The solar electric power system and surrounding install environment interact to cause PID. As the install environment cannot be changed, the easiest way to avoid PID damage to the panel is to chose a solar panel who via manufacturing quality has inbuilt PID resistance. The choice of glass, encapsulation, and diffusion barriers have all been shown to have an impact on PID. For the front glass several studies have shown sodium to exhibit a causative factor.
So in short quality panels with solid encapsulation and diffusion barriers seem to offer a better long term protection against PID damage. LG panels such as our new NEON module in past PID tests via Fraunhofer Institute and TUV have had minimal degradation after extreme PID tests and achieved a PASS ranking.
Suburban homes in Australia are connected to the electricity grid (power lines). Our electricity system uses 240Volt and alternating current electricity (AC). But the electricity generated by solar panel is direct current (DC). That means grid-connected solar PV systems use micro inverters or a central inverter to transform the DC electricity into AC electricity suitable for ordinary household use.Houses with grid connect solar systems consume the solar electricity first and then if more electricity is required than the solar system creates - at that point in time - the rest of the household's electricity need is sourced directly from the electricity grid.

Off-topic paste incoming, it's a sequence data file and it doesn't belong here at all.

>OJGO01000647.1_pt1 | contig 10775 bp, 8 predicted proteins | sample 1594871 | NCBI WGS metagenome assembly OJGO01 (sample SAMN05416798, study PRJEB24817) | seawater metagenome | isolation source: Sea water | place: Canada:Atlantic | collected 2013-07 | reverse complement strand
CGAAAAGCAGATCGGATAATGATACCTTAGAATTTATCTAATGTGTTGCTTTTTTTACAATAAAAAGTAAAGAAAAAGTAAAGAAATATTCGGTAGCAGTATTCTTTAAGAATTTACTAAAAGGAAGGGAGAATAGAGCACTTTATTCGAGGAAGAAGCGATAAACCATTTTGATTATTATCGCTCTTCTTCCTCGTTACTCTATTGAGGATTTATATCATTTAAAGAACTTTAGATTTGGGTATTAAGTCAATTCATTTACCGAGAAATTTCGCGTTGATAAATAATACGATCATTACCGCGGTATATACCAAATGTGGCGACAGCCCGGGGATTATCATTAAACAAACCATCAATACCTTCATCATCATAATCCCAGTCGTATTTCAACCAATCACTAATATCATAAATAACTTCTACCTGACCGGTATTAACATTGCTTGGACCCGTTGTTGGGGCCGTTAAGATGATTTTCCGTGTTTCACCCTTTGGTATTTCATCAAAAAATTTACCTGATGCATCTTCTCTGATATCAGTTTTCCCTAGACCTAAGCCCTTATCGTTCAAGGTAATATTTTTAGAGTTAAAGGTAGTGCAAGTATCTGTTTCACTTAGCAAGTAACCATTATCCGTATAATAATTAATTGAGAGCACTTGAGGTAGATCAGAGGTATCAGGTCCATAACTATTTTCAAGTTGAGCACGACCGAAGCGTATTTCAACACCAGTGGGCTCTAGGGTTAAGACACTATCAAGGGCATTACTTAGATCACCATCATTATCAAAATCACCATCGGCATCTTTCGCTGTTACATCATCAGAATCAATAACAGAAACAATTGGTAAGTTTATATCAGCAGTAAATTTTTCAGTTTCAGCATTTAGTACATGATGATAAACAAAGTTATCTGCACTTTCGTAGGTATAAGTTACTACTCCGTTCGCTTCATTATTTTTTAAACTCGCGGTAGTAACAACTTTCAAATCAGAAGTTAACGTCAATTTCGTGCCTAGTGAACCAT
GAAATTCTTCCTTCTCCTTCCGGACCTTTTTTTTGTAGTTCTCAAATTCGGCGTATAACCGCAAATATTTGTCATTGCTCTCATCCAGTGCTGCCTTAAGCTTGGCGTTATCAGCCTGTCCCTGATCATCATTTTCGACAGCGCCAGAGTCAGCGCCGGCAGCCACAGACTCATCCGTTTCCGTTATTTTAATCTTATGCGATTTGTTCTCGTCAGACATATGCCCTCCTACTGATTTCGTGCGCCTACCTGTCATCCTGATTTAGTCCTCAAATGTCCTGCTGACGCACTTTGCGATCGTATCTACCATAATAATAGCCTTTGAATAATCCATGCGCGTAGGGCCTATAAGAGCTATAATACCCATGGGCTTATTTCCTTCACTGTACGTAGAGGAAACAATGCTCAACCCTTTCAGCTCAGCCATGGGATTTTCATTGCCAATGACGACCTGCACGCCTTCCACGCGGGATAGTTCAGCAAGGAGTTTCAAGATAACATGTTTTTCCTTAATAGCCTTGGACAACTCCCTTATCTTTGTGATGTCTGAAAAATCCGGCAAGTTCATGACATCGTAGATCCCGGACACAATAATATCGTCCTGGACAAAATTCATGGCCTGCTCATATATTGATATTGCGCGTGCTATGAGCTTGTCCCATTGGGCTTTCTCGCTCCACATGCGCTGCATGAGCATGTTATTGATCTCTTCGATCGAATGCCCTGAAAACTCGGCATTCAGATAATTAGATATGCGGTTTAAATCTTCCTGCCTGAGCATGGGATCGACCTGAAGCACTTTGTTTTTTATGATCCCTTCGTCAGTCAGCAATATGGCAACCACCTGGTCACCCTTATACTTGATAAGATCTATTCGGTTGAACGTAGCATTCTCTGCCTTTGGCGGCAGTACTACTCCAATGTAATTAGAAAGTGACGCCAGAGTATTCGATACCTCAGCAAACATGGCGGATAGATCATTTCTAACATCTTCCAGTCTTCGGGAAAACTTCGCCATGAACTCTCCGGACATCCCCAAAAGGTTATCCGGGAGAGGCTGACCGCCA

Solar industry is well regulated in Australia with Australian Standards regulating the product as well as installation and maintenance. Below is a list of the major Australian Standards:
PV & Inverter Standards
Grid Connected Solar Electric Systems
Standalone Solar Power Systems
Quality solar installation companies follow these standards.
Solar panels are tested at 25 degrees Celsius for rated outputs. The efficiency of the panels is based on irradiance and not temperature. As the temperature increases the efficiency falls. Have a look at the efficiency chart below.
If we jump ahead here is what we are likely to see:
- Solar power will be a strong contributor to the energy generation mix;
- Solar technologies which are significantly more efficient and thus able to be fitted to more locations, more tolerant of shading and easily integrated into the fabric of buildings;
- Advanced solar technologies which allow the integration of solar into materials such as fabrics and paints;
- The increased storage of solar energy in compact batteries to be released during days with low sun light or during the night;